TAIPEI (Taiwan News) — Huang Huang-hsiung (黃煌雄), chairman of the Transitional Justice Promotion Committee, resigned Saturday, hoping that his departure will put an an end to the disputes over the scandal surrounding former vice chairman Chang Tien-chin (張天欽).
Huang’s resignation came just one day after Taiwan President Tsai Ing-wen (蔡英文) pardoned 1,270 “White Terror” victims suffering political persecution during the martial law period. It is considered the first major result the committee has produced since its inauguration at the end of May.
The Presidential Office issued its response in the afternoon, stating that the president “understands and respects Huang’s decision.” The president also expressed appreciation of Huang’s efforts in the works of transitional justice.
Huang’s departure is the result of a scandal last month, when the then-vice chairman, during an internal meeting, called the opposition party Kuomintang’s New Taipei City mayoral candidate Hou Yu-ih (侯友宜) “the worst example of transitional justice” and suggested that it be a pity if Hou’s past controversial action is not targeted for political gains.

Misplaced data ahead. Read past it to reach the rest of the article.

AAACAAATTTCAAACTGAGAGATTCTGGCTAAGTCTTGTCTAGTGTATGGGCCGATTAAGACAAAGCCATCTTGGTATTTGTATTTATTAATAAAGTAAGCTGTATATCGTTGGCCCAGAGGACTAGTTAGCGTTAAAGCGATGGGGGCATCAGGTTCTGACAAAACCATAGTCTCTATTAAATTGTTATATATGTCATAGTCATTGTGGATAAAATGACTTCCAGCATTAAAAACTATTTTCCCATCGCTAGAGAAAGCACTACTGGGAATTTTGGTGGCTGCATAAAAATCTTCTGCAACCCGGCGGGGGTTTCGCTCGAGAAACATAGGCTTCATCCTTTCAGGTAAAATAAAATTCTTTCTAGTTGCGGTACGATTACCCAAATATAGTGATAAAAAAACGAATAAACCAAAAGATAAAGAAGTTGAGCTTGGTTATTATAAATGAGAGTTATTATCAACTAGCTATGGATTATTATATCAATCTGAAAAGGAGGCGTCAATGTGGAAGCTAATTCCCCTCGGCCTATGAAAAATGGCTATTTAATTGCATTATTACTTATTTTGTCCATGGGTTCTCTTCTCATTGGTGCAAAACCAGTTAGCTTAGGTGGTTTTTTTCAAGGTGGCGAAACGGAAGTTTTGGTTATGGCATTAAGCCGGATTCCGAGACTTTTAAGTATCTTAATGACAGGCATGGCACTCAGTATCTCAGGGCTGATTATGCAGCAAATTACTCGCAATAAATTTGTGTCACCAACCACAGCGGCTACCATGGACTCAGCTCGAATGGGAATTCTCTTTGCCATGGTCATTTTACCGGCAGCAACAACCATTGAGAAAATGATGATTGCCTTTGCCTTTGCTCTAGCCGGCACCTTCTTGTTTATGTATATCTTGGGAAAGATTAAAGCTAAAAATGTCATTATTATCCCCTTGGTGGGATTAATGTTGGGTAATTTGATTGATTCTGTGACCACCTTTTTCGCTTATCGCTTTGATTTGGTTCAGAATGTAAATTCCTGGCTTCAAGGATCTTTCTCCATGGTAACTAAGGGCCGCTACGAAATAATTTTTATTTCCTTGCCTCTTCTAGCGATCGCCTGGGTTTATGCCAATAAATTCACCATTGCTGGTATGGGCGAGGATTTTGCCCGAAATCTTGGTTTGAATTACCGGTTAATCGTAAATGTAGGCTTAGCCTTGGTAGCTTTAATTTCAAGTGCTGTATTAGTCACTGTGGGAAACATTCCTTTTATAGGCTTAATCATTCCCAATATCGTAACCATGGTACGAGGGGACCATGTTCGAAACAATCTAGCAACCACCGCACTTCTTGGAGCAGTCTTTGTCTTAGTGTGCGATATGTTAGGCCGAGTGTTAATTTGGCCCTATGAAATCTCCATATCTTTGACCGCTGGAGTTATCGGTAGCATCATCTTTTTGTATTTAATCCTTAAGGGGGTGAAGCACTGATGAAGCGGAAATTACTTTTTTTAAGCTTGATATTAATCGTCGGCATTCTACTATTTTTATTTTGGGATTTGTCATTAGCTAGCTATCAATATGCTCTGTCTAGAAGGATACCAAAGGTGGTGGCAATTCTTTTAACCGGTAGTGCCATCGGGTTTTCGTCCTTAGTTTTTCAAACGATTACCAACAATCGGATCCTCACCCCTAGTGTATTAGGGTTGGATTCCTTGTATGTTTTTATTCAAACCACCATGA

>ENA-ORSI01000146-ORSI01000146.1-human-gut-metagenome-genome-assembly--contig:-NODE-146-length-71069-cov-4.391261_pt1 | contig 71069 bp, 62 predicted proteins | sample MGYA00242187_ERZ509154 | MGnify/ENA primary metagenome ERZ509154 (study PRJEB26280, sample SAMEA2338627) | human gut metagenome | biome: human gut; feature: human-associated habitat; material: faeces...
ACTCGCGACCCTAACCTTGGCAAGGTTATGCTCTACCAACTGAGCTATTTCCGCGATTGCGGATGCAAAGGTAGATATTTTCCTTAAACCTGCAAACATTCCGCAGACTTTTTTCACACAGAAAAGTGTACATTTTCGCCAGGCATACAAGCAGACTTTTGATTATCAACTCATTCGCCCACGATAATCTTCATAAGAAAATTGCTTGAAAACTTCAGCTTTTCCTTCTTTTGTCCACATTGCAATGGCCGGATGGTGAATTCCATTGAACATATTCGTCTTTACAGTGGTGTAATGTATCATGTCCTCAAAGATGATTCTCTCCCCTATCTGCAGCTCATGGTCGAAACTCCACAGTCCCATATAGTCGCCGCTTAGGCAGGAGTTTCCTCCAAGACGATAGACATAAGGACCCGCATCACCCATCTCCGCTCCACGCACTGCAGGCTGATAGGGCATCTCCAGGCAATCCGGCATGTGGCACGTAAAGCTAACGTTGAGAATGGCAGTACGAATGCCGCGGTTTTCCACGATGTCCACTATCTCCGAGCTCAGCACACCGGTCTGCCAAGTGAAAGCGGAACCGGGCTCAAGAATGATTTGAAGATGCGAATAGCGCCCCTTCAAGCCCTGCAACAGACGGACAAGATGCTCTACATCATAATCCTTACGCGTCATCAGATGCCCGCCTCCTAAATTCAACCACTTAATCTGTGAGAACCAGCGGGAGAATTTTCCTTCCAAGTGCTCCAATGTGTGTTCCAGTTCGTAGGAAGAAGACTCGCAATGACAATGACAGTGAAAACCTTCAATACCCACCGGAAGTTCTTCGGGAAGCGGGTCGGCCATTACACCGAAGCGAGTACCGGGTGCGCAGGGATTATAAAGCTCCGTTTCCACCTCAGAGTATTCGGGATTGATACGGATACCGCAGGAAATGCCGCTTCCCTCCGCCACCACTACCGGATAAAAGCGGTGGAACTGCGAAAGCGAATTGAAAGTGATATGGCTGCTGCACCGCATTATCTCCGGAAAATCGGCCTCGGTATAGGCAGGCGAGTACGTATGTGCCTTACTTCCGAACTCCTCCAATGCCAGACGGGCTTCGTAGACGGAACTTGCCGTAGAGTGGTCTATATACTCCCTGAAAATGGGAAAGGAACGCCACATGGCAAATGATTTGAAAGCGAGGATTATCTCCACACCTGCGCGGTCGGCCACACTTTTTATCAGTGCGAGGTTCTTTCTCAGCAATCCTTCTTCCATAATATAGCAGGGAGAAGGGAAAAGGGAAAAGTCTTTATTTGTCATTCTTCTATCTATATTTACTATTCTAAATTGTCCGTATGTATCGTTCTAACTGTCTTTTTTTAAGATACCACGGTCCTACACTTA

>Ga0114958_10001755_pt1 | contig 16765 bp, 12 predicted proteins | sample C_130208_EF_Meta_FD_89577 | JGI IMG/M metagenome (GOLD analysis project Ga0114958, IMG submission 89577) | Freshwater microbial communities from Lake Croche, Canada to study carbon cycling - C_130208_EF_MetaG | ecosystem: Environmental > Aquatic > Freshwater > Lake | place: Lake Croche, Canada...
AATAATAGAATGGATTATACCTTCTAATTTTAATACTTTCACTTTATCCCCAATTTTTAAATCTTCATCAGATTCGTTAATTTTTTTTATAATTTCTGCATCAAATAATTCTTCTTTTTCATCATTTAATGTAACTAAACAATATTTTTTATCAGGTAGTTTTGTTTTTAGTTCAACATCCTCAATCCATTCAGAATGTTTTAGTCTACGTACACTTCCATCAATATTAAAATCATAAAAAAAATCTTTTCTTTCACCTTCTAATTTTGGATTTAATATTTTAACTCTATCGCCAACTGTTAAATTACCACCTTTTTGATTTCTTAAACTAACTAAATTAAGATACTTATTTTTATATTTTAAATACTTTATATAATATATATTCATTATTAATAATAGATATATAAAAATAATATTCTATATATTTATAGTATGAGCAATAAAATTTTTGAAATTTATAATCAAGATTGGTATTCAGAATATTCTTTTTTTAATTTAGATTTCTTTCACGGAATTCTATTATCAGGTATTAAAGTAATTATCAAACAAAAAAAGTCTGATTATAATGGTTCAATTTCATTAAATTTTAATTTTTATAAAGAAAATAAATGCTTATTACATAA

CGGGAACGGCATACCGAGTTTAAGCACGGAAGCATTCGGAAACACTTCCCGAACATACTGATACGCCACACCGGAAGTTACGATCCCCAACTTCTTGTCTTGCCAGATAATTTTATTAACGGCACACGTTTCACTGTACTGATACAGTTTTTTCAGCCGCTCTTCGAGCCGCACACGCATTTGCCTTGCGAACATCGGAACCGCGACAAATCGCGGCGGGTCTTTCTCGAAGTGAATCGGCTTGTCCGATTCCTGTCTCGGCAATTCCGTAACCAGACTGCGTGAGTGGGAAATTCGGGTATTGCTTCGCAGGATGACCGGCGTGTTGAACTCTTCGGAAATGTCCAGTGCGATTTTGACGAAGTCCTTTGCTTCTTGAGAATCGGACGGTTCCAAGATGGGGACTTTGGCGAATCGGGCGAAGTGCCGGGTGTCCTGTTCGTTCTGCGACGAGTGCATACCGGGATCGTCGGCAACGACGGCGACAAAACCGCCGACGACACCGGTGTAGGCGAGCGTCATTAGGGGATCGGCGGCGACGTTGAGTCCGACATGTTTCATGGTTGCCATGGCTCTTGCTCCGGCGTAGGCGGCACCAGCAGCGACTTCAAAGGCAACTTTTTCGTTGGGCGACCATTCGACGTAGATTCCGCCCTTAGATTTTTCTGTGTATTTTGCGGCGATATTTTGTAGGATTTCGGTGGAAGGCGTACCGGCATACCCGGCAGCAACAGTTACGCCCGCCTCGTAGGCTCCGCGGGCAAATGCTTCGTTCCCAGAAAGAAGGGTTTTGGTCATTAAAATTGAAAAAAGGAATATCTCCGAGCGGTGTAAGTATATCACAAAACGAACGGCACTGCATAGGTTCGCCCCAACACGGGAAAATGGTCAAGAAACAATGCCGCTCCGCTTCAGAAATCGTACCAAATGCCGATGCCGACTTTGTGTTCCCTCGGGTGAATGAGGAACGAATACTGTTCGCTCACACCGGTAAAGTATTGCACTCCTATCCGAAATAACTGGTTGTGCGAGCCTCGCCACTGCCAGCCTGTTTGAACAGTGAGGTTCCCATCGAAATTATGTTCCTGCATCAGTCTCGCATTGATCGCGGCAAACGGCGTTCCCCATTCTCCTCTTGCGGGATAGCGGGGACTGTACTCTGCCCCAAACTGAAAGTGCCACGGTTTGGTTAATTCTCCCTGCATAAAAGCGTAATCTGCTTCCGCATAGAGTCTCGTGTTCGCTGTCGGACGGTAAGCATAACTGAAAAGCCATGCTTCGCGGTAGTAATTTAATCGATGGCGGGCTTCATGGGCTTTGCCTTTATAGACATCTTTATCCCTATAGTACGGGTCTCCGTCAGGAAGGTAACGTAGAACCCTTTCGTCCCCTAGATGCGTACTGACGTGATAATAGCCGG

It led Chang and Wu Pei-jung (吳佩蓉), the whistleblower and then a researcher for the committee, to resign. The committee also started a probe afterward and made a formal apology.
In his letter of resignation, Huang said Chang’s case has caused the stigmatization of the committee, further deepened the political divide, and complicated the works of transitional justice.
Huang said he hopes his departure from the committee will put an end to the political standoff between the ruling and opposition parties and allow the works of the committee to be carried on.
Hou has been criticized for his action to attempt to arrest Taiwan independence and democracy activist Cheng Nan-jung (鄭南榕) in 1989, when he was the leader of a police team. In defiance of the police arrest, Cheng resorted to self-immolation.
Despite being questioned for years about the righteousness of his action, Hou said earlier he did not regret what he did and would make the same call were it to happen again, as to abide by his orders.